Do Positive School Experiences and Preference for American Culture Moderate the Association between School-Based Ethnic Discrimination and Mental Health for Filipino American Adolescents?

DOI: 10.4236/psych.2013.411117   PDF   HTML     3,786 Downloads   5,529 Views   Citations


This study examines short-term and longitudinal associations between school-based discrimination and mental health, (i.e., self-esteem and depression) and the moderating roles of “preference for American culture” and positive school experiences, for 684 Filipino American adolescents drawn from the Children of Immigrants Longitudinal Study (CILS). Our findings suggest that school-based discrimination predicted increased levels of depression and lower levels of self-esteem in short-term but not in long-term. The shortterm negative associations between discrimination and mental health were not moderated by levels of preference for American culture, and positive school experiences decrease the negative association between discrimination and self-esteem. Implications from this study are discussed.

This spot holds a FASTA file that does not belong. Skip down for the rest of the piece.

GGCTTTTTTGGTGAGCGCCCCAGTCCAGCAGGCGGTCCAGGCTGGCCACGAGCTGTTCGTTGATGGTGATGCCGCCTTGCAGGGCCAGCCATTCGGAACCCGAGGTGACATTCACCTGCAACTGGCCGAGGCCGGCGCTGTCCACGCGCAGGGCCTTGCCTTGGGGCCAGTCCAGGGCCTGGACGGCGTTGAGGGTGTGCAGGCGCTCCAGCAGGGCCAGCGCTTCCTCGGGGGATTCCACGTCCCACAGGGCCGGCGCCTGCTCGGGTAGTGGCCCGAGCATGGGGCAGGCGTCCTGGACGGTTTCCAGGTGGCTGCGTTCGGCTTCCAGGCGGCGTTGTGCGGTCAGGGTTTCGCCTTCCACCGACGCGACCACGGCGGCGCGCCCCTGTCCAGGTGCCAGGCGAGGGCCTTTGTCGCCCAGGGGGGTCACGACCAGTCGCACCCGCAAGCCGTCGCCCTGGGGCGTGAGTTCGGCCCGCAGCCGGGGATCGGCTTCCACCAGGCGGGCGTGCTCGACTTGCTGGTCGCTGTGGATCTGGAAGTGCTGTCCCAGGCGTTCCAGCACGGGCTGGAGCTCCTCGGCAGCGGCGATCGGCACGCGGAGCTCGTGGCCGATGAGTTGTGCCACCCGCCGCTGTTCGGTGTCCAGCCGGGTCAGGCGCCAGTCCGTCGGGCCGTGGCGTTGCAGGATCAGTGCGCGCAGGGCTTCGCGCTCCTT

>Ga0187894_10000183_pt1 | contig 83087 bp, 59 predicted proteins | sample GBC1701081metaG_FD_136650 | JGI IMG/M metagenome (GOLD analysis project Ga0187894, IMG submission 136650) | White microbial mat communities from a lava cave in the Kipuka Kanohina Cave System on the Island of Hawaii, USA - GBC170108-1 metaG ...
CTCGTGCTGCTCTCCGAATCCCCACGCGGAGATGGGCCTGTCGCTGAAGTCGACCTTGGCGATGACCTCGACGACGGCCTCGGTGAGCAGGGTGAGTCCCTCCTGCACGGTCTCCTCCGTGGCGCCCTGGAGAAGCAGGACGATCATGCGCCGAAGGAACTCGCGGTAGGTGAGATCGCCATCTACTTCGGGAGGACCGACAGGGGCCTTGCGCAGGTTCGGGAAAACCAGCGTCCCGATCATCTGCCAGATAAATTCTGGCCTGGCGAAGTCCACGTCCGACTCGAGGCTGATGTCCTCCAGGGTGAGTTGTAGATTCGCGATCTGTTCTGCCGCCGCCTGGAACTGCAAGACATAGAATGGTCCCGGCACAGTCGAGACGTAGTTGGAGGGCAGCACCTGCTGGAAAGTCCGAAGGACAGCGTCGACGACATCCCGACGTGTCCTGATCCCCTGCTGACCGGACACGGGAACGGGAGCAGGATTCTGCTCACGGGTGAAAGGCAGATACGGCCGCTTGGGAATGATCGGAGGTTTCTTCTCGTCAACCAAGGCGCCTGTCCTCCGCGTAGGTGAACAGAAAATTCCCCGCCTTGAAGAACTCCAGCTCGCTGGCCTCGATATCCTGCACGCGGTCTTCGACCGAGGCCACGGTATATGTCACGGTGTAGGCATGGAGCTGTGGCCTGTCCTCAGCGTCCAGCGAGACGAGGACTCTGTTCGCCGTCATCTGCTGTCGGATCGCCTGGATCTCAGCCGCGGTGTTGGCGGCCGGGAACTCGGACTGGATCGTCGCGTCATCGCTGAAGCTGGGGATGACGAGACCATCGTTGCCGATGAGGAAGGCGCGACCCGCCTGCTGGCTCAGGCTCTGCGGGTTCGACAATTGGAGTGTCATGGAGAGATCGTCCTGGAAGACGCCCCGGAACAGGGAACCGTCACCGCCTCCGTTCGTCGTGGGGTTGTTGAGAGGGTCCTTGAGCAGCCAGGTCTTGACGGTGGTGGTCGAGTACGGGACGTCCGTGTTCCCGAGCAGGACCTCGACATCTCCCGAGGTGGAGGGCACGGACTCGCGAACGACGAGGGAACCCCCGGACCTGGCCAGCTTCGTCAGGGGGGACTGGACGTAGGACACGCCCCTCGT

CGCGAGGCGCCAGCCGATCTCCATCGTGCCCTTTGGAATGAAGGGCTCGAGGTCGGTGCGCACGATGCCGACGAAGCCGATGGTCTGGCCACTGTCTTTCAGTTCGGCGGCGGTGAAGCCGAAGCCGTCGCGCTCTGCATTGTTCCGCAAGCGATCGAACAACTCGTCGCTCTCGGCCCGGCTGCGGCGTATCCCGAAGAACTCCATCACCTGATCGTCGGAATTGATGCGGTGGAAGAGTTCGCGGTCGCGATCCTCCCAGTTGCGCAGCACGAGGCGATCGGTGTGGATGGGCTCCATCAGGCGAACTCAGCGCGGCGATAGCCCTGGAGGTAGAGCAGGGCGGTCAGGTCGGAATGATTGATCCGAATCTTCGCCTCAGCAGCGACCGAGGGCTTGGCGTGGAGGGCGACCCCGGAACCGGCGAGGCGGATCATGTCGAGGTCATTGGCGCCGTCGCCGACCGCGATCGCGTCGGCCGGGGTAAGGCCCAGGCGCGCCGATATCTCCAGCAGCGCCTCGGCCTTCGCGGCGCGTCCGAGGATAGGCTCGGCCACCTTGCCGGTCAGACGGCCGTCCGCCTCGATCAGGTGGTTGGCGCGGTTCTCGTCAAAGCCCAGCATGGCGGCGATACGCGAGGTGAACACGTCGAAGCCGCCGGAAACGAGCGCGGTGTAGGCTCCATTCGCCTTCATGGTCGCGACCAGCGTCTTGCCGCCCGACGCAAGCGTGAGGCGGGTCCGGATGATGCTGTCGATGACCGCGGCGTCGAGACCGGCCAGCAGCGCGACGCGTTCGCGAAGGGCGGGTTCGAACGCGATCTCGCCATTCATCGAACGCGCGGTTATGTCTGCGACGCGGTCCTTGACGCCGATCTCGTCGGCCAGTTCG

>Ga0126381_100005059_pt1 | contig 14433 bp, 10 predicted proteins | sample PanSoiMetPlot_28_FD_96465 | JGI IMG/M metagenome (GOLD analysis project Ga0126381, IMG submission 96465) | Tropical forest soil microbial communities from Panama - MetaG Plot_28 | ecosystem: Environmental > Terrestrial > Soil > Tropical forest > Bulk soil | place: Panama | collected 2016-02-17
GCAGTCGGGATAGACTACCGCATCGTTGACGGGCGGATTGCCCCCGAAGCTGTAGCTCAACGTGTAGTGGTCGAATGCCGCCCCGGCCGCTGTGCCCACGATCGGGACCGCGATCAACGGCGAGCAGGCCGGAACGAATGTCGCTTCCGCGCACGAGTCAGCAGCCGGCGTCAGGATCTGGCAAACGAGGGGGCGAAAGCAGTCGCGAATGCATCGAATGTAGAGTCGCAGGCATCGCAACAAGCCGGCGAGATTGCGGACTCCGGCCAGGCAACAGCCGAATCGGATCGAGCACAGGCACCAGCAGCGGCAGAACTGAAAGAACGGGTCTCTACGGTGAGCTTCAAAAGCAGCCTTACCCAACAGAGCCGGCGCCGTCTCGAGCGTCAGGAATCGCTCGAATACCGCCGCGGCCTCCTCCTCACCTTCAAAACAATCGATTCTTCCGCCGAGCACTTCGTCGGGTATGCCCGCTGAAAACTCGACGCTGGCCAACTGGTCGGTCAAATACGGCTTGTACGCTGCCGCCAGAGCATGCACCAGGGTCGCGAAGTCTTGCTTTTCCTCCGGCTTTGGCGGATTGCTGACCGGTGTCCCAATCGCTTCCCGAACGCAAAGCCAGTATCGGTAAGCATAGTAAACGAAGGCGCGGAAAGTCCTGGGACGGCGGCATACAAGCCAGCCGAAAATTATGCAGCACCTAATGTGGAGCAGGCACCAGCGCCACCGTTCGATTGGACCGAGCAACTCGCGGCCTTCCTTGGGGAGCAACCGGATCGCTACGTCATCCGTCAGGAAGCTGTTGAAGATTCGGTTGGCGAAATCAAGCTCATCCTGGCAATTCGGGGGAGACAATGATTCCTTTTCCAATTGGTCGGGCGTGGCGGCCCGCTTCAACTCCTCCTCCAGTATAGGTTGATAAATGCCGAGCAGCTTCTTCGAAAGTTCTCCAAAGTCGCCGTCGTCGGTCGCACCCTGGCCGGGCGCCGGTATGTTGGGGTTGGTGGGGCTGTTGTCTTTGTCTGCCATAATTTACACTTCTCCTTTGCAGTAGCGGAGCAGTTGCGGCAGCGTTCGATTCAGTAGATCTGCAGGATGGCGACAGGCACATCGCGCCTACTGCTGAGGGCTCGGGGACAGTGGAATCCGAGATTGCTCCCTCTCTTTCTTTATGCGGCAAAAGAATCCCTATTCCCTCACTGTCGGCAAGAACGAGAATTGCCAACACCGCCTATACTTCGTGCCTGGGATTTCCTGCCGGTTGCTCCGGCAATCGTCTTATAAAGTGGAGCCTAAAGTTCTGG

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Chang, T. , Han, E. , Onaga, E. & Donnellan, M. (2013). Do Positive School Experiences and Preference for American Culture Moderate the Association between School-Based Ethnic Discrimination and Mental Health for Filipino American Adolescents?. Psychology, 4, 813-822. doi: 10.4236/psych.2013.411117.

Conflicts of Interest

The authors declare no conflicts of interest.


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